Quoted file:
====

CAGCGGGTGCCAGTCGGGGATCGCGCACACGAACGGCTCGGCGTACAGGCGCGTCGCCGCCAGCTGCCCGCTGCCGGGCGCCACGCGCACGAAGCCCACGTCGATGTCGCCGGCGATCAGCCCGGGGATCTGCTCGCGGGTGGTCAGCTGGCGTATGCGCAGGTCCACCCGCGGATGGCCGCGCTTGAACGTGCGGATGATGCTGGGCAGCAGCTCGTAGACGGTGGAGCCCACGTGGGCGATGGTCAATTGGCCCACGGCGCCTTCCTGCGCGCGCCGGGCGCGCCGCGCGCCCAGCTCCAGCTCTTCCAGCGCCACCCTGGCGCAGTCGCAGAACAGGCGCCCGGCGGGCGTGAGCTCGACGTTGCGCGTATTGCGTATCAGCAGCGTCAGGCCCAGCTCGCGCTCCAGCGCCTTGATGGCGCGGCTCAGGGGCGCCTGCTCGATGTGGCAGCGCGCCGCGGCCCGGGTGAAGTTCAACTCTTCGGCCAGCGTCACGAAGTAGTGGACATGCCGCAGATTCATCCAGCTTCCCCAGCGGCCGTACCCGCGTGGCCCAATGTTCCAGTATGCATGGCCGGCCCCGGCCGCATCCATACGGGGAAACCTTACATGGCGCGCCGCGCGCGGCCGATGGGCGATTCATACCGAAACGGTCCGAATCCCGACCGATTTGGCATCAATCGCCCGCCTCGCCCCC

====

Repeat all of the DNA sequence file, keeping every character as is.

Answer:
CAGCGGGTGCCAGTCGGGGATCGCGCACACGAACGGCTCGGCGTACAGGCGCGTCGCCGCCAGCTGCCCGCTGCCGGGCGCCACGCGCACGAAGCCCACGTCGATGTCGCCGGCGATCAGCCCGGGGATCTGCTCGCGGGTGGTCAGCTGGCGTATGCGCAGGTCCACCCGCGGATGGCCGCGCTTGAACGTGCGGATGATGCTGGGCAGCAGCTCGTAGACGGTGGAGCCCACGTGGGCGATGGTCAATTGGCCCACGGCGCCTTCCTGCGCGCGCCGGGCGCGCCGCGCGCCCAGCTCCAGCTCTTCCAGCGCCACCCTGGCGCAGTCGCAGAACAGGCGCCCGGCGGGCGTGAGCTCGACGTTGCGCGTATTGCGTATCAGCAGCGTCAGGCCCAGCTCGCGCTCCAGCGCCTTGATGGCGCGGCTCAGGGGCGCCTGCTCGATGTGGCAGCGCGCCGCGGCCCGGGTGAAGTTCAACTCTTCGGCCAGCGTCACGAAGTAGTGGACATGCCGCAGATTCATCCAGCTTCCCCAGCGGCCGTACCCGCGTGGCCCAATGTTCCAGTATGCATGGCCGGCCCCGGCCGCATCCATACGGGGAAACCTTACATGGCGCGCCGCGCGCGGCCGATGGGCGATTCATACCGAAACGGTCCGAATCCCGACCGATTTGGCATCAATCGCCCGCCTCGCCCCC